Reviews /

Goodbye Hobbs

Authored by Emma Bettridge
Illustrated by Josephine Birch
Published by Graffeg

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Goodbye Hobbs is a picture book about saying goodbye, grief, loss, friendship and love. Like many books dealing with this often tricky subject, the subjects of the story are animals – Merlin, a scruffy looking lurcher and his friend Hobbs, a black Labrador. Merlin doesn’t want to go out for a walk: his friend isn’t there, he is miserable and it is raining, but his human drags him out and they set off on their usual route into the village and up the hill into the wood. There, Merlin picks up a scent: messages left for him by his friend Hobbs. As he dashes through the wood, along paths through puddles and across the fields following the familiar smells, Hobbs leads him on a journey of discovery, reassurance and understanding, which ends peacefully at the cherry tree in their garden.

There is a level of poignancy and nostalgia in this book which is extremely affecting for adult readers. The illustrations have echoes of Edward Ardizzone with their scratchy ink and fluid watercolours which immediately convey the damp, windy chill of autumn and draw the reader into memories of times past. They invoke all the senses and emotions and every teacher I have shown this to has had a tear in their eye by the end of the book. It is interesting to note however that at no point in the story or in the peritext are the word ‘death’, ‘dying’ or ‘dead’ mentioned. The reader is told that Hobbs has ‘gone away’ and that the book is about ‘what it means to love and lose a friend’ but at no point is it made explicit that Hobbs has died.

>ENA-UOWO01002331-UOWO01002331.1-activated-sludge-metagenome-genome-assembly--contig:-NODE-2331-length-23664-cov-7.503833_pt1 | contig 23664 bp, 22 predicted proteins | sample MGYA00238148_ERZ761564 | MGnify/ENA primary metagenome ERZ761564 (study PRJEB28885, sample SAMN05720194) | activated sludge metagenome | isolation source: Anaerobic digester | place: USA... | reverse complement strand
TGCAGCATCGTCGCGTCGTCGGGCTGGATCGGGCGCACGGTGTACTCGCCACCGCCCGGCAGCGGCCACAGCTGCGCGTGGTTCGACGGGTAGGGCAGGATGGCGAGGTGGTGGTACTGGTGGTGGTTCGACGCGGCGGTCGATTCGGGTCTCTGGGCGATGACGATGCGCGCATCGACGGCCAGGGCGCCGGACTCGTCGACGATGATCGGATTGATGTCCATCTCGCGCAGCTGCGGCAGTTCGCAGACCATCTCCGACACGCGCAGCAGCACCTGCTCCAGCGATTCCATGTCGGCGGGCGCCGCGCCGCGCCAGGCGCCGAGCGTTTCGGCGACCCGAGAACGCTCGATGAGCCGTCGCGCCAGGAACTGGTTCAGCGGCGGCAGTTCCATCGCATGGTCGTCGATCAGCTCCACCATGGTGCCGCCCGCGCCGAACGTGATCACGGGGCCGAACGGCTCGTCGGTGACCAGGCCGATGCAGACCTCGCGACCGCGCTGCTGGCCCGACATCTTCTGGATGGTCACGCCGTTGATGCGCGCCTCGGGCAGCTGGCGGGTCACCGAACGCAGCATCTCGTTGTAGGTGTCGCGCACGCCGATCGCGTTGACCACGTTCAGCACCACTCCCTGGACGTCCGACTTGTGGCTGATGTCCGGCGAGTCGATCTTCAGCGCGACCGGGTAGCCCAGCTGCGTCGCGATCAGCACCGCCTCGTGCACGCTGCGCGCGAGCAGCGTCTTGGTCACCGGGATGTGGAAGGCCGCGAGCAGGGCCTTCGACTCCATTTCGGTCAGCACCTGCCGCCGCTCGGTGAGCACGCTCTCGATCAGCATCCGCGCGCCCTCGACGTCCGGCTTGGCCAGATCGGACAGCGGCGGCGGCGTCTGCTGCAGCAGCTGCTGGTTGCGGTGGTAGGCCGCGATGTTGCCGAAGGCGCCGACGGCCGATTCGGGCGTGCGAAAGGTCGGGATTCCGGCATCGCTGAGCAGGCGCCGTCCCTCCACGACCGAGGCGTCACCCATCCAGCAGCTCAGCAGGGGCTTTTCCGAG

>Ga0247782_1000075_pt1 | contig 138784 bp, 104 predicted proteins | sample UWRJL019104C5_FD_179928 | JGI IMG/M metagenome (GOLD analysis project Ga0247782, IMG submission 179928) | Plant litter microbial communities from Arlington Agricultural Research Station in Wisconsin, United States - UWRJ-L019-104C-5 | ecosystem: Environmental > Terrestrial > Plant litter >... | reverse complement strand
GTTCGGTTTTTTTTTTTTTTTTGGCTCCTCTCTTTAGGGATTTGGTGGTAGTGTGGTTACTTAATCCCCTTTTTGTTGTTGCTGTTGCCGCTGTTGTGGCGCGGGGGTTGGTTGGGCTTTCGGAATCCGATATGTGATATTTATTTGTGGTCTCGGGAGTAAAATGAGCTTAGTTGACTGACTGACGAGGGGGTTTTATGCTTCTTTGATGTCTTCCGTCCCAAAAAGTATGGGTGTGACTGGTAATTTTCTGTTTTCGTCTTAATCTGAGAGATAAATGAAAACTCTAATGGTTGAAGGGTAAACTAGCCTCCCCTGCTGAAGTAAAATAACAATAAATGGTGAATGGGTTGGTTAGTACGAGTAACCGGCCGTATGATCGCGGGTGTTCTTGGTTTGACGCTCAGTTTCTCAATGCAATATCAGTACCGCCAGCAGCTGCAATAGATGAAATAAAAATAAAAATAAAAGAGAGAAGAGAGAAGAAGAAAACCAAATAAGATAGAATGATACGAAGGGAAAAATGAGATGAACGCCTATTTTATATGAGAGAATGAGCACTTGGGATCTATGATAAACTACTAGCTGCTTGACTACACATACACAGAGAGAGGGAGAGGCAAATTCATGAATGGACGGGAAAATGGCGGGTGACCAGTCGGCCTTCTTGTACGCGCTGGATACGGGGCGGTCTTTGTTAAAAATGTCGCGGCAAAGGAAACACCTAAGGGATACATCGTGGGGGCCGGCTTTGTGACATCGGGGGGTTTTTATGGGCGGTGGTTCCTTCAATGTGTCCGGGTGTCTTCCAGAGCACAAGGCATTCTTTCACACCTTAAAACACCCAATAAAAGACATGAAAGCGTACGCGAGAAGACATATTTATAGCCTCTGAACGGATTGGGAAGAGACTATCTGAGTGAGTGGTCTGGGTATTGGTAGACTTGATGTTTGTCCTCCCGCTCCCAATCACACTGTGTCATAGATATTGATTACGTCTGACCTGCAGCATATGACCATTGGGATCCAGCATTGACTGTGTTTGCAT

This would be a brilliant book to sensitively explore the idea of death and dying with all children; there is a level of inference that is needed which would allow the teacher to gauge children’s previous experiences and levels of understanding. It could be used to discuss the death of a pet but also to examine the relationship between the two dogs, allowing children to empathise with Merlin and see similarities between his feelings and their own. Unlike other books which are written to support and counsel children through grief (like The Memory Tree by Britta Teckentrup or Badger’s Parting Gifts by Susan Varley both of which also tackle this sensitive subject using animals as the protagonists rather than humans), this one has a more universal appeal and could be more broadly applied to talking to children about sadness, loss and hope rather than specifically about bereavement.

It is worth mentioning the design and visual coherency of this book which has been so cleverly created. The use of Sassoon font throughout makes it clear and easy to read, and the text is positioned in white spaces either inside the illustrations or underneath them. There is a clever font change to a calligraphic style for onomatopoeic sounds for emphasis which would make for an interesting discussion. The only time Hobbs is seen in the book is in grey photographs of him and Merlin together which contrast with the rest of the colour illustrations which flow through the pages in a series of full-page double spreads and vignettes which perfectly complement the text. Josephine Birch has created illustrations which perfectly complements Emma Bettridge’s text making this a coherent, beautiful and well-designed book which would work well on so many levels in the classroom.